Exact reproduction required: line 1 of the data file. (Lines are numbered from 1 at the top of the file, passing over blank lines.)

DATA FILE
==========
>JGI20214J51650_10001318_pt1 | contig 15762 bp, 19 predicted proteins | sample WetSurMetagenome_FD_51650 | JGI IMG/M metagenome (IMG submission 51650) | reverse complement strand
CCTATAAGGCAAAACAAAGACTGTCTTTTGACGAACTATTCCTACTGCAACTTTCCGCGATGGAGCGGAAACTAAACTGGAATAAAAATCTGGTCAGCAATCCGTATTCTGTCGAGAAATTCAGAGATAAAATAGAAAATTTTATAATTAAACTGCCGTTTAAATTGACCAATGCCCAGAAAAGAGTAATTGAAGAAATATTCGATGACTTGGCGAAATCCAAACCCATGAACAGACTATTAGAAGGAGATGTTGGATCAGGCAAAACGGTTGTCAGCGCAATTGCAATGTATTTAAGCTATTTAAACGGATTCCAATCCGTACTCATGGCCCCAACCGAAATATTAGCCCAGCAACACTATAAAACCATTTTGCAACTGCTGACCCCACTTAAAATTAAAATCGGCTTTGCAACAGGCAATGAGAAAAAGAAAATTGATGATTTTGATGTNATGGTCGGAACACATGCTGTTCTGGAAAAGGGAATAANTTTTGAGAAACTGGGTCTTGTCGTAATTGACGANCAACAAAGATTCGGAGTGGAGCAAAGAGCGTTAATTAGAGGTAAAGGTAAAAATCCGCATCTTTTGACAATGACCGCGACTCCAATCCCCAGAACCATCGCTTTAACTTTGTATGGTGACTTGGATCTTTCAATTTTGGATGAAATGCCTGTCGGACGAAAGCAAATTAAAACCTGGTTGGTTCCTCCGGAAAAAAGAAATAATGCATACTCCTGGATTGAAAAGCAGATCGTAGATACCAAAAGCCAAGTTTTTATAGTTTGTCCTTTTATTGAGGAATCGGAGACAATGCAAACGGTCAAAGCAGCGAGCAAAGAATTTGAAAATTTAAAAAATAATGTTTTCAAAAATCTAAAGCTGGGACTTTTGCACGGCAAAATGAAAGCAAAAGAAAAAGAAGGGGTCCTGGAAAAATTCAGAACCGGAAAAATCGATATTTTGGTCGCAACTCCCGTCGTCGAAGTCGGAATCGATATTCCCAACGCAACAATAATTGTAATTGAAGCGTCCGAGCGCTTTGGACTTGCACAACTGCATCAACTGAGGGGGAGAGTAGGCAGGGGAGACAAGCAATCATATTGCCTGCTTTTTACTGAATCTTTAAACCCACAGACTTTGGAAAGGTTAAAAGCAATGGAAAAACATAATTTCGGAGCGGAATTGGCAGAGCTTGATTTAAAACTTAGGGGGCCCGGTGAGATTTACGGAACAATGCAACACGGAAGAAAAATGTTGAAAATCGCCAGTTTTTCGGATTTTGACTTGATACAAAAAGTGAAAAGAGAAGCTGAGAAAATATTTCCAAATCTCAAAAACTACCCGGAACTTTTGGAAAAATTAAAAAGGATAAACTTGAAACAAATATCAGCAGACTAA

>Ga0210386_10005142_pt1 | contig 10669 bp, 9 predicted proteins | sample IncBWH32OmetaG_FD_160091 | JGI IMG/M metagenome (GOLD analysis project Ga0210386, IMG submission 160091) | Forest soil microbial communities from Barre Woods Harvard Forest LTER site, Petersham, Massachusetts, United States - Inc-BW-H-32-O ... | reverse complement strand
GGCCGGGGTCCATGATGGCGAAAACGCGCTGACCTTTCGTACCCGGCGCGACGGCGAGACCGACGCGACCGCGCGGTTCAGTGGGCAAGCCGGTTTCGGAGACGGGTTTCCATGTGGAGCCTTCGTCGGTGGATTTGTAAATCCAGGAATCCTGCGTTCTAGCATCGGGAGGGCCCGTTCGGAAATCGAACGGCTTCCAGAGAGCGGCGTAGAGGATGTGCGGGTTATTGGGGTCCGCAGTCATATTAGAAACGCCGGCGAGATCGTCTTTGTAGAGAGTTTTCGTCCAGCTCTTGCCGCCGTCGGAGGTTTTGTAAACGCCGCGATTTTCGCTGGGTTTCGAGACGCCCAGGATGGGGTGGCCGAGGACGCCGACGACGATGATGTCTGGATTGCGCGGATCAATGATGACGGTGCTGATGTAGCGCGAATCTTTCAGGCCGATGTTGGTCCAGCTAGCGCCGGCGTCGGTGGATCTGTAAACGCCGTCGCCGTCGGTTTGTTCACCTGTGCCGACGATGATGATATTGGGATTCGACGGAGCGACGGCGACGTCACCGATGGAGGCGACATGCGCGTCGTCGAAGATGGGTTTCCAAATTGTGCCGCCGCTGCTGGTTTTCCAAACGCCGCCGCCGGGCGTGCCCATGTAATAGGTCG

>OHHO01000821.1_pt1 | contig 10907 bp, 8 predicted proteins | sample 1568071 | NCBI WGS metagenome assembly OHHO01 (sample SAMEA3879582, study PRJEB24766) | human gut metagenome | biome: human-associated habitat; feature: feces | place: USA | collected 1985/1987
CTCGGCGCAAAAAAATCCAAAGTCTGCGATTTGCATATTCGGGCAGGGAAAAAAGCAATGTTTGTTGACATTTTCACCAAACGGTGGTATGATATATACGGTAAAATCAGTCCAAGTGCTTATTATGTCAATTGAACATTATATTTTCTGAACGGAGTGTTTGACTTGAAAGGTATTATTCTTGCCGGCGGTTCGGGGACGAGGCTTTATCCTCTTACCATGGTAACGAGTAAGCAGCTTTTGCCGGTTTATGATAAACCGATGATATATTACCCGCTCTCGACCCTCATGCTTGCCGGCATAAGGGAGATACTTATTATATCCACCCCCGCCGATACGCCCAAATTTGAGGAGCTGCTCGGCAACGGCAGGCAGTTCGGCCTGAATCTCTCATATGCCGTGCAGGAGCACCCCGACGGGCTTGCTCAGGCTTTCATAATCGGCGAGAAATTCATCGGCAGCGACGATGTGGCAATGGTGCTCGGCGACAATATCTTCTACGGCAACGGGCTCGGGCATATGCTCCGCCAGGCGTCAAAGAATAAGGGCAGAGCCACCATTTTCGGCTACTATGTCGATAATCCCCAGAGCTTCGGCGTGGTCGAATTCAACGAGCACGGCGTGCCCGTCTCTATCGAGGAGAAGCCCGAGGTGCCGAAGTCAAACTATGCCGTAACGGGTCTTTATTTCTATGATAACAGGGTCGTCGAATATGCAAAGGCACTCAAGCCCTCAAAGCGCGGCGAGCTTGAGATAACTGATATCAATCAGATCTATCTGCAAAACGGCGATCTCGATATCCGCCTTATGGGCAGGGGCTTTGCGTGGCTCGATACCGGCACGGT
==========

>JGI20214J51650_10001318_pt1 | contig 15762 bp, 19 predicted proteins | sample WetSurMetagenome_FD_51650 | JGI IMG/M metagenome (IMG submission 51650) | reverse complement strand